Amstrad Action1st August 1987
Published in Amstrad Action #23
Black Fountain/Sharpe's Deeds
Adventure fans may remember a brief notice about Incentive's "Gold Medallion" series a while back. Intended as a showpiece for the best of the adventures created using Incentive's Graphic Adventure Creator utility, the first two releases (Winter Wonderland and Apache Gold) were very worthy and - let's face it - too expensive. £7.95 is really a bit much to pay for what is effectively a homebrew GAC game, however well it's been designed.
The Incentive people must have taken note, because now they're at it again, offering, this time, two games for the same price. Have they succeeded in offering us good value?
Well, the first point to make is that you're still paying almost four quid each for the two games. Bearing in mind that games like SubSunk are available for half this amount, that would still seem to be a bit on the steep side. But then little nuggets like SubSunk don't appear all that often, so perhaps Incentive will find the wallets coughing up the readies for Double Gold.
Both these games were created by one Linda Wright, whom Incentive describes as an "up-and-coming software author". There's no doubt that Linda has an eye for a good puzzle and she arranges the locations and problems of her games in such a way as to ensure that you really have to spend a lot of time to-ing and fro-ing before you can achieve your objectives.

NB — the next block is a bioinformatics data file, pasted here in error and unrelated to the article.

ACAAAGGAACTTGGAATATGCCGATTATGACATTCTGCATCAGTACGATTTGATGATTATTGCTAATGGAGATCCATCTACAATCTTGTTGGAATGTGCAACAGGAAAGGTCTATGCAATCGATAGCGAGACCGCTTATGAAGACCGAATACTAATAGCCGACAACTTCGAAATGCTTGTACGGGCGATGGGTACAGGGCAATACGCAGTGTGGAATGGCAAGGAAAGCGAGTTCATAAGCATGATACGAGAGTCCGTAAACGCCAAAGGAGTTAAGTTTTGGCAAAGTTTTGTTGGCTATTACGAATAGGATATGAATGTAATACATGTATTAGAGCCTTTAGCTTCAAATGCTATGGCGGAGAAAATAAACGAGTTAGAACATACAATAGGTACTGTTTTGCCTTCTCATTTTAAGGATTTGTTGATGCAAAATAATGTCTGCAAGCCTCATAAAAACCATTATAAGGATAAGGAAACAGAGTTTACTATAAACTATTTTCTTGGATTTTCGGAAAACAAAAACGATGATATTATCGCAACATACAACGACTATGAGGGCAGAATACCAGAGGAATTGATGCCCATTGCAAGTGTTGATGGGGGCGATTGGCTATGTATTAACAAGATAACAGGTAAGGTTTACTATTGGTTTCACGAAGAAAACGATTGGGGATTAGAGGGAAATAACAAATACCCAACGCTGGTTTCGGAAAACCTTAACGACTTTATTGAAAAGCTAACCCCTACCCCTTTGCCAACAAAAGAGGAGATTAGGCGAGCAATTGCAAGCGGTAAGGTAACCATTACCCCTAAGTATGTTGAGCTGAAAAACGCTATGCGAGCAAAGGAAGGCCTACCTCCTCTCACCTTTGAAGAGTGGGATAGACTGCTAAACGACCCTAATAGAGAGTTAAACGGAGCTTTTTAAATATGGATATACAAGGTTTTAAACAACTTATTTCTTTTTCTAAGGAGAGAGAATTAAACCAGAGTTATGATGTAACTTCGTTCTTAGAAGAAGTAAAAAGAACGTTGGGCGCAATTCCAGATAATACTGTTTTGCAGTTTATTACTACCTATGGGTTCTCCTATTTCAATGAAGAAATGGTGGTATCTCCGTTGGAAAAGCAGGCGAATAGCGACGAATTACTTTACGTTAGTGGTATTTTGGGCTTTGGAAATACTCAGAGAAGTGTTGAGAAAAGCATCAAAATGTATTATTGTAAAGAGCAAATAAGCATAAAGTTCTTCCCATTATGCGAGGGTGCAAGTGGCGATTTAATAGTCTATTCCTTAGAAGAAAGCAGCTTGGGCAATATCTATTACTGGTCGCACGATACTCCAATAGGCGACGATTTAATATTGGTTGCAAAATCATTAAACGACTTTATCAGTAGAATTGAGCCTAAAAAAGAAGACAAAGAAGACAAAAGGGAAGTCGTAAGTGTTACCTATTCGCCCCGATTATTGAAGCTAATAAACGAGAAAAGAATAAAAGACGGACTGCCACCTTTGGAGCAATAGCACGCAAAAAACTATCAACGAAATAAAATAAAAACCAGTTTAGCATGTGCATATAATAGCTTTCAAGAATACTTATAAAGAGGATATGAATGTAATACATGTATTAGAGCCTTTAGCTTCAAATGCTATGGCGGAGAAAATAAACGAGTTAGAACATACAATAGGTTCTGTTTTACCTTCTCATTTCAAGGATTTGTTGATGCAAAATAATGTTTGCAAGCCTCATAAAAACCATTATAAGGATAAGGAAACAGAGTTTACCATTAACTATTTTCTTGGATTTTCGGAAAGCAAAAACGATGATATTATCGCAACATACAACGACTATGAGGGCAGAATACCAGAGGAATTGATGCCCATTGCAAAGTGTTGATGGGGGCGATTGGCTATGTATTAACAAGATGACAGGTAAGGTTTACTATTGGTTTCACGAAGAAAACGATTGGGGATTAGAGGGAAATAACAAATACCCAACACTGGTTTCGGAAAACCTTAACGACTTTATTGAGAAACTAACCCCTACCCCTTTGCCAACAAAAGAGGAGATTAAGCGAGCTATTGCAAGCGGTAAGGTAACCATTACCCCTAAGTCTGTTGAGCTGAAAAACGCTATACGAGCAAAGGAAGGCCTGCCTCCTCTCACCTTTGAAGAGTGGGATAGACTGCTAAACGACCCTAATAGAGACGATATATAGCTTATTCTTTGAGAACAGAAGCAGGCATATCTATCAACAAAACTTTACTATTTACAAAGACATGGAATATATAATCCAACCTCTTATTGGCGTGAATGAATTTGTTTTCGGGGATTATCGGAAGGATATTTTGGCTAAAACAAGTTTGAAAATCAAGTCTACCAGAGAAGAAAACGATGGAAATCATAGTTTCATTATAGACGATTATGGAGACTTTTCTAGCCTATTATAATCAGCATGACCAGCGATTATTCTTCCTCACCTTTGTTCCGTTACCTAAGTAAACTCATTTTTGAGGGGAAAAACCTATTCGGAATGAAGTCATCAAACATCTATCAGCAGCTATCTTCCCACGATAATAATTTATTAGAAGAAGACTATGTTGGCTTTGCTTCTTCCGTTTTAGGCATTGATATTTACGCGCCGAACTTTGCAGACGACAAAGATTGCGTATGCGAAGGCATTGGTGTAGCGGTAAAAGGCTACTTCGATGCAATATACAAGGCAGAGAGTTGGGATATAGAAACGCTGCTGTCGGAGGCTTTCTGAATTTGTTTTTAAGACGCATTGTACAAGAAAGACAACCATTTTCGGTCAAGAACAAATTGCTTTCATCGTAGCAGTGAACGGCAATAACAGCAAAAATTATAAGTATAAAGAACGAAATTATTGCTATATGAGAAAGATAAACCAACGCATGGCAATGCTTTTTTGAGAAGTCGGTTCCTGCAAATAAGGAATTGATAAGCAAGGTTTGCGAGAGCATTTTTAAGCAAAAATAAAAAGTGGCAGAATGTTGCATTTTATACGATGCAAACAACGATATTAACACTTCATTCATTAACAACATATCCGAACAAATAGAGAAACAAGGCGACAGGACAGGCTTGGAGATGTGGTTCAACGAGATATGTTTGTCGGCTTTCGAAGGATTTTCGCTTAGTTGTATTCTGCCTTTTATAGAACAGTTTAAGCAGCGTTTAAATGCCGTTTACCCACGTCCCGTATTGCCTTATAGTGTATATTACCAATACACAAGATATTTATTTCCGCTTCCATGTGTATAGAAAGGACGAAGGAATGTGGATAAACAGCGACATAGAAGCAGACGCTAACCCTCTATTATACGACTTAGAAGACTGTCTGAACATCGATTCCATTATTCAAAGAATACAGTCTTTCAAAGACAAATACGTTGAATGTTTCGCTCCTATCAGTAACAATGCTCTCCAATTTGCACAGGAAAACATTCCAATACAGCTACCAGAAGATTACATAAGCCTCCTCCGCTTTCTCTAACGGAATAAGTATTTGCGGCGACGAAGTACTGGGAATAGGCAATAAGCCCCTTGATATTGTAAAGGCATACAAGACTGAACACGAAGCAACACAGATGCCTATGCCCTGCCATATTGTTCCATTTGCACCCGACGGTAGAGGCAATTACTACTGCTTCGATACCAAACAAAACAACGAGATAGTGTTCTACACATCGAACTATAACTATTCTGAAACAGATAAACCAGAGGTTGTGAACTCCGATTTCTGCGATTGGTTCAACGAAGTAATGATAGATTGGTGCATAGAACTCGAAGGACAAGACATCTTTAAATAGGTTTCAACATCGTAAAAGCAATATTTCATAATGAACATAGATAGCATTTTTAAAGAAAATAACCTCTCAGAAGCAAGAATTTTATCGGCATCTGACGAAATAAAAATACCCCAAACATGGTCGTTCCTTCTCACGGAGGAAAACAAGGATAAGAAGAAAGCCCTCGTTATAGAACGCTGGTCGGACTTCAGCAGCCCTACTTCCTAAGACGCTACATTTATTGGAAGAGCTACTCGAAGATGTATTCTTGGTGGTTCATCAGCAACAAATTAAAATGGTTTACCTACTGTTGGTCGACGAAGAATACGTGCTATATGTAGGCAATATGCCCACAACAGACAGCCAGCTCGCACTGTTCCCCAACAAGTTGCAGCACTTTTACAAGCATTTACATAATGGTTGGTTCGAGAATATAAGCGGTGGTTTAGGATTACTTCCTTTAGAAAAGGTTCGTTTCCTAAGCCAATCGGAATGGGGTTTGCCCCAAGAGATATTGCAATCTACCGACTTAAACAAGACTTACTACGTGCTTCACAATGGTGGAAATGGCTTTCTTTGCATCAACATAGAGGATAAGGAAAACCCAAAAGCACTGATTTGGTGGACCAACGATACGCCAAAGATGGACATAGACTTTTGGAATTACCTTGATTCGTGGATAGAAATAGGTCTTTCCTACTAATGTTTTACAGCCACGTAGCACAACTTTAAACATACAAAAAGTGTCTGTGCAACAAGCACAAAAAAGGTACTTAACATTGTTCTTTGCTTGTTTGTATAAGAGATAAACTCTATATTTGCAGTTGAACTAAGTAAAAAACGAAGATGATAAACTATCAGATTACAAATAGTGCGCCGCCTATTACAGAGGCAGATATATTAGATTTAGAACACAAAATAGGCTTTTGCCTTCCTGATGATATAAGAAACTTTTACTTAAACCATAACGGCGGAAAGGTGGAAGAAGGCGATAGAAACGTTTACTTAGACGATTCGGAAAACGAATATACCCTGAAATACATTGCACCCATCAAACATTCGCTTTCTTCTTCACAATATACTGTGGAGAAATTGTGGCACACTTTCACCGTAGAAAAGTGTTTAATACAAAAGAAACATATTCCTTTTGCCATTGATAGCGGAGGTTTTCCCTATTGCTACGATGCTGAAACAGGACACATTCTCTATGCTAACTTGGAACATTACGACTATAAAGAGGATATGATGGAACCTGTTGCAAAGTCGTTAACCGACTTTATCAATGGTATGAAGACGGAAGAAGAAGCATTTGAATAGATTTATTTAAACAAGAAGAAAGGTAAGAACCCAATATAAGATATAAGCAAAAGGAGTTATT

In Black Fountain, your objective is to secure a certain crystal and in the process rid the world of a couple of undesirables. As Shardor, servant of the court of Loesp, you must sally forth across the countryside of Planet Areth and put the boot into Abhaldos, who is rumoured to have invented some hideous homebrew that now bubbles forth as the Black Fountain. In doing so, you must also locate your three brothers: Charmos, Fulisto and Tigros.
There's only one trouble with Black Fountain, and that is that I can't vouch for its lasting interest. I sat down and found the going a mite too easy for my liking. On the other hand, the way the game is laid out does demand that you cover almost every location (and there are about 100 of these), so, however easy the puzzles, finishing the game is quite an arduous task.
From the programming point of view, the game holds together well and has all the usual good (and bad) points of GAC. The pics are tidy, colourful, but repetitive, the response times occasionally a little slow, and the text well-written but necessarily rather brief. Nice points include being able to talk to most of the characters (though few will say anything of interest) who have attractively eccentric (and slightly Spanish-sounding) names.
Sharpe's Deeds is superficially quite different - you must hunt around a village in Somerset for twelve treasures and a set of deeds to prove your inheritance of Uncle Ferdinand's valuable estate.
Sharpe's Deeds isn't as easy to crack as Black Fountain, and I found myself becoming steadily more involved as the score mounted up. Playing it so soon after Black Fountain, however, alerted me to the many similarities of style - in particular the general rule that to get past any character, or to extract an object or information from them, all you have to do in most cases is give them something. After a while this becomes slightly aggravating - you just check your inventory and try GIVEing everything you've got until something clicks.
So, a couple of bijou little byte-oramas, but nothing worth mugging your local dealer for. I have some thoughts about the future role of GAC and other adventure utilities, but for these thou wilt have to look elsewhere on these illustrious pages.